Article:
Jon Mac is in charge of booking Reading and Leeds festival – one of the biggest and most high profile events of the season. He was a welcome relief after Giddings, and pretty much as you’d expect someone booking an event of this size to be. He explained how booking headliners was a juggling act between trying to preempt which albums would do well (the festival often get records months in advance to help with this) and staying loyal to bands that have risen through their ranks. “A lot of decisions are based on how important the act is for your festival” he explains. “A lot of the time it’s bands we’ve been working with from the beginning, who’ve played one of our baby stages and graduated up, like Frank Turner or Bring Me The Horizon or Jake Bugg. They’ve all grown up with the festival and that’s important to us; we’re hoping to give those acts their first headline slot in the near future.” Reading & Leeds gave Biffy Clyro – one of the few bands to step up to headline status in recent years - their first top slot last year, he says, because he was “really impressed with how much radio support they got for a band of their size. And while they have a solid fanbase, there are a lot of people who aren’t hardcore fans, but would like to see them at a festival.”
We also talked about whether, with so many festivals out there, he thought a big event could afford to be even slightly niche (R&L, after all, used to be famed for having "rock day"). “It’s a bit of a balance. It gives me great pleasure to book acts like Action Bronson, who a lot of people haven’t heard of but who can blow an audience away live,” he explained. “And when we book slightly more commercial acts it still fits within our ethos of not being mainstream. Even Chase & Status who we booked last year, they’re an act that are very radio friendly but they’re also amazing producers, really creative people and really important in music.” He went on to big up Foals and Disclosure as acts he could see headlining in the future as well as telling us that the festival would rather cuts its balls off than have a burlesque tent (or thereabouts) and that its "music only" policy is one of the reasons that bands are drawn to playing the event.
Photo by Christopher Bethell
Thankfully, events like Beacons are still taking risks and booking acts like Danny Brown and Fucked Up. One of their head honchos, Ash Kollakowski, told us a bunch of annecdotes about picking up draw for Danny and how it was really difficult to cater for Beyonce’s sister because there are only three pork pie shops in Yorkshire. We asked him to make us a step-by-step sort of guide on how to run a festival.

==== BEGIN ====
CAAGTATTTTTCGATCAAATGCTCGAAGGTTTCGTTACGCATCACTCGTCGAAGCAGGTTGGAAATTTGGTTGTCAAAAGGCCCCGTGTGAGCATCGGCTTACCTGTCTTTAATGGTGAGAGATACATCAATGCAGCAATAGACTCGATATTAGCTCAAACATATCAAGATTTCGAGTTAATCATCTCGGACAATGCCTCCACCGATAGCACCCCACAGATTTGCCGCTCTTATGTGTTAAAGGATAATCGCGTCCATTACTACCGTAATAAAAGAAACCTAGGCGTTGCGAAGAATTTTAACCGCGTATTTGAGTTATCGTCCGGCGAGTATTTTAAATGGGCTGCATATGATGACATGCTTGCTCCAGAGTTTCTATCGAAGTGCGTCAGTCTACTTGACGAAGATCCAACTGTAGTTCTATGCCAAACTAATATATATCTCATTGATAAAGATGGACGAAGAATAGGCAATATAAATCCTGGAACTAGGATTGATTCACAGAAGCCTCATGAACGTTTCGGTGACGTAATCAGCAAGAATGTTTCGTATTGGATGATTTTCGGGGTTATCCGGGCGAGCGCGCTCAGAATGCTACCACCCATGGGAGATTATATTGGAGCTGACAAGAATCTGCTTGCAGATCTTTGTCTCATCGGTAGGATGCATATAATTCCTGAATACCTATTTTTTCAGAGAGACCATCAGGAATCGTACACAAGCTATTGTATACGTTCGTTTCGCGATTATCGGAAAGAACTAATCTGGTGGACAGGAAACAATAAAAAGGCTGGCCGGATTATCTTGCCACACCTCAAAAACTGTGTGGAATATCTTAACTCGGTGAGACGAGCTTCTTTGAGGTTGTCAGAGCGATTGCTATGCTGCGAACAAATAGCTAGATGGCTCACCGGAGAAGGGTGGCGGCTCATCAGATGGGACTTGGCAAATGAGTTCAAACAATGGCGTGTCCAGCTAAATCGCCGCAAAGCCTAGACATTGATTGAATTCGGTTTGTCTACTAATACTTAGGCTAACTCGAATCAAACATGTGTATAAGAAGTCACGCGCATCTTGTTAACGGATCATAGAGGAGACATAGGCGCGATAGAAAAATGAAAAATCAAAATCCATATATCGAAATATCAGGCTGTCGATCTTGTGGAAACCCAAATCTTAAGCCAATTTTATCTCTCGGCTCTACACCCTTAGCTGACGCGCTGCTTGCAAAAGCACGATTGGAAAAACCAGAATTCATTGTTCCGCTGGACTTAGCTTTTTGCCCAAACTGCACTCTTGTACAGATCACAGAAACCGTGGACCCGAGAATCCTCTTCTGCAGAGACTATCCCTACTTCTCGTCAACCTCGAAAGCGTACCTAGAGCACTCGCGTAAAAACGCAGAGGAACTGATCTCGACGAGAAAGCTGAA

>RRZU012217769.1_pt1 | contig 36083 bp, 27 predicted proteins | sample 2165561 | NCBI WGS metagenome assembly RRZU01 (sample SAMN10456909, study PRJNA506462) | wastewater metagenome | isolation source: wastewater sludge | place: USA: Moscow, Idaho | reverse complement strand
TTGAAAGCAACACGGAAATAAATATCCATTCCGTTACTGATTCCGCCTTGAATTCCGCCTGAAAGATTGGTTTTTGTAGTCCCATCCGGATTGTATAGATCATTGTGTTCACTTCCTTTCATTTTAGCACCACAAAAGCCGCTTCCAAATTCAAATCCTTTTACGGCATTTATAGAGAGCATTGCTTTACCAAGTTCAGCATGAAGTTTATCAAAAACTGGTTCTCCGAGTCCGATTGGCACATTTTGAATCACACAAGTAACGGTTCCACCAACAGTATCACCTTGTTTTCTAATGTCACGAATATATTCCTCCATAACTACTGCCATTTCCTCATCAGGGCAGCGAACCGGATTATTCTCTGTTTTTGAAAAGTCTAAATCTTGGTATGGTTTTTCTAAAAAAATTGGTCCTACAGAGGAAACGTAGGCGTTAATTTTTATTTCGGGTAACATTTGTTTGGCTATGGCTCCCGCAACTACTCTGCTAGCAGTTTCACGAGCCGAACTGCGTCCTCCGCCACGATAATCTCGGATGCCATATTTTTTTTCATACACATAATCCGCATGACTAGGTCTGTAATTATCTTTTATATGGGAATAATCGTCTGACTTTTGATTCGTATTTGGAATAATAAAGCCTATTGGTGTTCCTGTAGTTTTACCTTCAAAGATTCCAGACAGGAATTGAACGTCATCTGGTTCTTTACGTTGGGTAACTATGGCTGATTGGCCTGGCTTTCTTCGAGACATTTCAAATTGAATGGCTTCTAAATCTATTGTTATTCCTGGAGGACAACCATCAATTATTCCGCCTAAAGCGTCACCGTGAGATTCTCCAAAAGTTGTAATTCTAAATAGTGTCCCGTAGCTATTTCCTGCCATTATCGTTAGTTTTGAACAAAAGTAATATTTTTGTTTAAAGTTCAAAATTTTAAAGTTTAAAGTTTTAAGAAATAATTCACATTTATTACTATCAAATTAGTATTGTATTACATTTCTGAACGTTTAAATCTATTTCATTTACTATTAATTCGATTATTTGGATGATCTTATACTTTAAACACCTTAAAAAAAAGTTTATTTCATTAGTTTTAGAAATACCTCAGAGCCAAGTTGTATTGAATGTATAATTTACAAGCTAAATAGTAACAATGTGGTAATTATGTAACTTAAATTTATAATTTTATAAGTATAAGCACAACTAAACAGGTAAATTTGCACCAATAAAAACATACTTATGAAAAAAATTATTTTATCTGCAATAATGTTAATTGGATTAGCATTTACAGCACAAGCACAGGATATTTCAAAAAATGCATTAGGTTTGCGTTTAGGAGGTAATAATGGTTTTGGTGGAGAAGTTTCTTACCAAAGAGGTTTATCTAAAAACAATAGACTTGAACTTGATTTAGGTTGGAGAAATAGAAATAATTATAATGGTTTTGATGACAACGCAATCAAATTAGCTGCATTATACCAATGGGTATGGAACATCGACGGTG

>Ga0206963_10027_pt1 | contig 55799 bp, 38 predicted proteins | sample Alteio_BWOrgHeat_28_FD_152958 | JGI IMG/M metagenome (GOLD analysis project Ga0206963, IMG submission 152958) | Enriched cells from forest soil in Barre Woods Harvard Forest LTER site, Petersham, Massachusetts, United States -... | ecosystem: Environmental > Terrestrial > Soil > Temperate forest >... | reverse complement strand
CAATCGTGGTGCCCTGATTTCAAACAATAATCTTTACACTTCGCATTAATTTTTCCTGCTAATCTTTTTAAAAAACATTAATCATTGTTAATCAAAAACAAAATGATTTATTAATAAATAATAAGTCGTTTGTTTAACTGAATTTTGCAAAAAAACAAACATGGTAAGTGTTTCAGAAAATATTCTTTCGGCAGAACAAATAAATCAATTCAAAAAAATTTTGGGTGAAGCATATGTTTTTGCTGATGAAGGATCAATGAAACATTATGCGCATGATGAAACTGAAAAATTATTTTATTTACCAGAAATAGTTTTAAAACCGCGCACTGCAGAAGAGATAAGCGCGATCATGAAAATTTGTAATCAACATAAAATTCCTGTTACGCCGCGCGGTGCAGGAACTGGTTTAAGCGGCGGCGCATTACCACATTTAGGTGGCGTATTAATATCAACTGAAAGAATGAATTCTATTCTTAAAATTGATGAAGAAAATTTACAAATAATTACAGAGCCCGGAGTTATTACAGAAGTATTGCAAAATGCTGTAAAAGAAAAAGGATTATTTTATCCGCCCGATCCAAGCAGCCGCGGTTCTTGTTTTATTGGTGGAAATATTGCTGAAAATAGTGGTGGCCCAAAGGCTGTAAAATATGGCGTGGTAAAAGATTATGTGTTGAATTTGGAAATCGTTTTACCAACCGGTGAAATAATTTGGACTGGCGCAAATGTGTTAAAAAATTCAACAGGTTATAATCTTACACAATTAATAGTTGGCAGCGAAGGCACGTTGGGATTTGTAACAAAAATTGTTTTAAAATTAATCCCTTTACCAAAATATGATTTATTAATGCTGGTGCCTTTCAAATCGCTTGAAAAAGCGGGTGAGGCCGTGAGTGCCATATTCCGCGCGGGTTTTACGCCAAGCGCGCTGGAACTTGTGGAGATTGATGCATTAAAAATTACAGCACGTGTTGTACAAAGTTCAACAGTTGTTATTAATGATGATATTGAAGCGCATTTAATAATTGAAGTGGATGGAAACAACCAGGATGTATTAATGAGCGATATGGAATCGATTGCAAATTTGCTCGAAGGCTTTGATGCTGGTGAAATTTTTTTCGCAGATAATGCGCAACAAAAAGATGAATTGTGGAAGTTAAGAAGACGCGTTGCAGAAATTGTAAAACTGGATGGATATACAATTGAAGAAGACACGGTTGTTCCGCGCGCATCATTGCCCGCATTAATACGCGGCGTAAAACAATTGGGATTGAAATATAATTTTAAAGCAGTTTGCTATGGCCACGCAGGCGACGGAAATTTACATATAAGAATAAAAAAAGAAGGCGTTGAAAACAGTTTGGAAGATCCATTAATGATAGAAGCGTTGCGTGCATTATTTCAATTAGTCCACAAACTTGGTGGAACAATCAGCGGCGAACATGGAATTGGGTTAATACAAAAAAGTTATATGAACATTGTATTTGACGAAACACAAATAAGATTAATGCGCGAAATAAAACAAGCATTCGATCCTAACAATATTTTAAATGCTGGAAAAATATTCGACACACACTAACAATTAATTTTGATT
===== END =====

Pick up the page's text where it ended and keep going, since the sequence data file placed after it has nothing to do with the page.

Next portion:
Know exactly who and what you’re aiming for
Every year we get three or four really big bands, the kind of size that would headline the NME stage at Reading and Leeds. They really want to play the festival because they think the line up is cool. It’s hard to say no, but you have to. We’ve turned down more bigger bands than smaller bands, because we feel they don’t fit the festival. We don’t want a crowd who are chanting for one band and then go and see Hookworms and moan because they don’t know who the fuck they are.
I don’t think people can afford to [have a vague, MOR line up] anymore, because so many people are going abroad to places like Croatia and their line ups are so solid. They’re gonna be taking tickets off the rainy, big festivals that charge £200 in England. A lot of the music at UK festivals is safe music for white people. If you go to the festivals in America, you get Nas on with Arcade Fire. No one mixes it up like that in England.
We want a headliner who’ll appeal to the same people who’ll watch the bands on at midday in the afternoon. The first bands need to be just as interesting as the last, and there needs to be some connection between them all. It’s all six degrees of separation.
It also helps if you actually know a bit about music
Everything is so accessible now that the music we’re listening to now might not be exciting come August. What we do is try and predict how people’s tastes will change. The few subcultures that are left, the skate kids and the hardcore kids - if you listen to those people, then they’re usually well over a year ahead of everyone else. If you’re a music fan, then you can generally trust your instincts and hopefully you shouldn’t end up steering yourself in the wrong direction.
And if all else fails, then at least you can always get an Easyjet to some summer soiree in Poland for about 80 quid, right?
Follow Lisa on Twitter: @LisaAnneWright
Read more like this: